In the case of the Rebel cover, which we're now offering in 3 of our 4 regions, a unique formulation of urethane is applied to the roll to minimize abrasion and keep the cover cool. Sales of these 3 covers have already reached 96 units since their introduction a few months ago. Our most recent review identified more than 925 active tissue machines worldwide. So we believe the market opportunities for these products are healthy.

Moving now to a few remarks about operations. We've made good progress during the quarter in our program to increase our Paper Machine Clothing capacity with the goal of reducing book-to-bill cycle times to 50% of today's levels in specific product ranges. To this purpose, key pieces of equipment are now starting into production in Brazil and Austria. Specifically, we have doubled our South American press felt production capacity as measured by tons of product produced in order to support expanded demand for the newest products in Asia, and we've upgraded existing weaving capability in our Austrian press felt plant to support increased output from that facility as well.

Simultaneously, we increased our forming fabric capacity in Canada for the North American market with new and upgraded weave lengths.

These installations and those that remain underway for 2011 completion are expected to complete the equipment purchase obligation that carried over from the canceled Vietnam project. The new equipment we've brought online is faster, capable of producing all of our new products and very importantly, properly sized to the width of our customer's paper machines in order to reduce waste.

As our raw material price has steadily increased since oil prices escalated, the material yield of our production processes has become even more critical to our ability to offset rising yarn costs. Our new product designs, which not only help customers' increase output or reduce their production costs are doing the same for us. Over the past 3 years, our operations and engineering teams have been able to increase the percentage of raw material that is ultimately delivered as a product to our customers from a low of 53% in 2008 to more than 70% currently in our dryer product line. That's a 32% improvement. Major contributors to this improvement are our use of sophisticated statistical models to advise us how to narrow our existing looms to better match our customers' machines, meticulous care in scheduling these machine and the netting of our weaving capability across our divisions in order to optimize production.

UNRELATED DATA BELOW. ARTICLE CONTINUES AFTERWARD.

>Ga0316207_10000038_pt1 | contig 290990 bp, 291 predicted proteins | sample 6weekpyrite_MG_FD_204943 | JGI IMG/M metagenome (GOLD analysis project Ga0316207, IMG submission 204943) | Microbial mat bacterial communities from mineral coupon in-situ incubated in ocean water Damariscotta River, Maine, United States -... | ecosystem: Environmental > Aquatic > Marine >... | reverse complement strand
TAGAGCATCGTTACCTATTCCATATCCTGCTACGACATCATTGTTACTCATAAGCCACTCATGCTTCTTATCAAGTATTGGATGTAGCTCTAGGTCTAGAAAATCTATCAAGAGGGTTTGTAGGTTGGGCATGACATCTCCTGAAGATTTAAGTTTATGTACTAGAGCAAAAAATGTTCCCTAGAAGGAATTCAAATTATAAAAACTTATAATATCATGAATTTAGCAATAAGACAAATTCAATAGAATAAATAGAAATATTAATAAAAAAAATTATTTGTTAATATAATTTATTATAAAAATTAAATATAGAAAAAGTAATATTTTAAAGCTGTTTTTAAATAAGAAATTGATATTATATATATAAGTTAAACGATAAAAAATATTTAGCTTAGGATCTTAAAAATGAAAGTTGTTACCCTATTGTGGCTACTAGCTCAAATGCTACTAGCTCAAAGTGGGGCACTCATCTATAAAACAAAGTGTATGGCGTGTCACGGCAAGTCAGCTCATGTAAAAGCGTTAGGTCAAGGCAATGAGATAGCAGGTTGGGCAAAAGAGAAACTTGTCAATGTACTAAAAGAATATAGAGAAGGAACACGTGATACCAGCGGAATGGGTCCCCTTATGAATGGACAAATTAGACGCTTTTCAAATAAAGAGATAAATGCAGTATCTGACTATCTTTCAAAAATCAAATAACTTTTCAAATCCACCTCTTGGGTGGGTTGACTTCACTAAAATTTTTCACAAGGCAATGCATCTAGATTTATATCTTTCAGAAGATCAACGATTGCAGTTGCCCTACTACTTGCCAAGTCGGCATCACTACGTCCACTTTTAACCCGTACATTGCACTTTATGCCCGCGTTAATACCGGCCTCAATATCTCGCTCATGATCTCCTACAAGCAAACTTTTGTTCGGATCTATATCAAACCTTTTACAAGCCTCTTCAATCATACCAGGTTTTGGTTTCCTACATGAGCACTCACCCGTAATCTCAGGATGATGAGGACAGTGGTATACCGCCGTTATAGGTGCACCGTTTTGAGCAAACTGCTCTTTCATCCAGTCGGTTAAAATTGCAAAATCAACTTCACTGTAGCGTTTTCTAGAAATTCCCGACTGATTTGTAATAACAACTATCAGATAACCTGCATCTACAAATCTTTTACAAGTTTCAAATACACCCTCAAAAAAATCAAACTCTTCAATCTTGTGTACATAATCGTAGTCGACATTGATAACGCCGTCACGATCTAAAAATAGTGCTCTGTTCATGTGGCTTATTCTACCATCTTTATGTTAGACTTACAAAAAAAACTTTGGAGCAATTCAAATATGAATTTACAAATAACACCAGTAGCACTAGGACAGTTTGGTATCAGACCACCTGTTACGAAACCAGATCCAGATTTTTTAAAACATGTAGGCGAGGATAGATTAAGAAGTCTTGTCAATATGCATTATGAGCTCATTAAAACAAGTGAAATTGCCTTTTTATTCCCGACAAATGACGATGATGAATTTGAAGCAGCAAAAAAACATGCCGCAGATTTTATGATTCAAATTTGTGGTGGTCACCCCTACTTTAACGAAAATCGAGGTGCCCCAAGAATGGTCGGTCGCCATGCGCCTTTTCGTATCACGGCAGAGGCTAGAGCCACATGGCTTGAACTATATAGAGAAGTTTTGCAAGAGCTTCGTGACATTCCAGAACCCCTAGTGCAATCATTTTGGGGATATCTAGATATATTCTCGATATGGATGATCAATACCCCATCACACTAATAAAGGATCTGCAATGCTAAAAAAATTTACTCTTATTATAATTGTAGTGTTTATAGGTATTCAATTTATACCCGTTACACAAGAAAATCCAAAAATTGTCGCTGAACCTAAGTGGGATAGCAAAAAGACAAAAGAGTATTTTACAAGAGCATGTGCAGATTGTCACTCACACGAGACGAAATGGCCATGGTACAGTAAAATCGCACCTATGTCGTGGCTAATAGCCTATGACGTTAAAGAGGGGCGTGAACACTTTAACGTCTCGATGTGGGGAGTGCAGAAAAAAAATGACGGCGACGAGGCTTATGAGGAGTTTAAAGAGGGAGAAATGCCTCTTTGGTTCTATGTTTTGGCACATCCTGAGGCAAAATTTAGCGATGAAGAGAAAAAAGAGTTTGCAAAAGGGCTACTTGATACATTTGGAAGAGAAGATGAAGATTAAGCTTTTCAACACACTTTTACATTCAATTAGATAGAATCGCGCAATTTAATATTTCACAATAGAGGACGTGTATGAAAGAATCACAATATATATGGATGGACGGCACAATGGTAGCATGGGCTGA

In some instances, we now have as many as 5 looms making the same products at widths ranging from 8 to 12 meters in increments of just one meter. Where 3 years ago, these looms would have been making 5 different products, each greater than 12 meters wide and very high trim loss rates.

As we roll out other new PMC products through our forming product line, we are seeing comparable gains in yield. These improvement served to reduce the amount of expensive yarns we need to purchase while at the same time increasing our capacity without significant additional CapEx investment.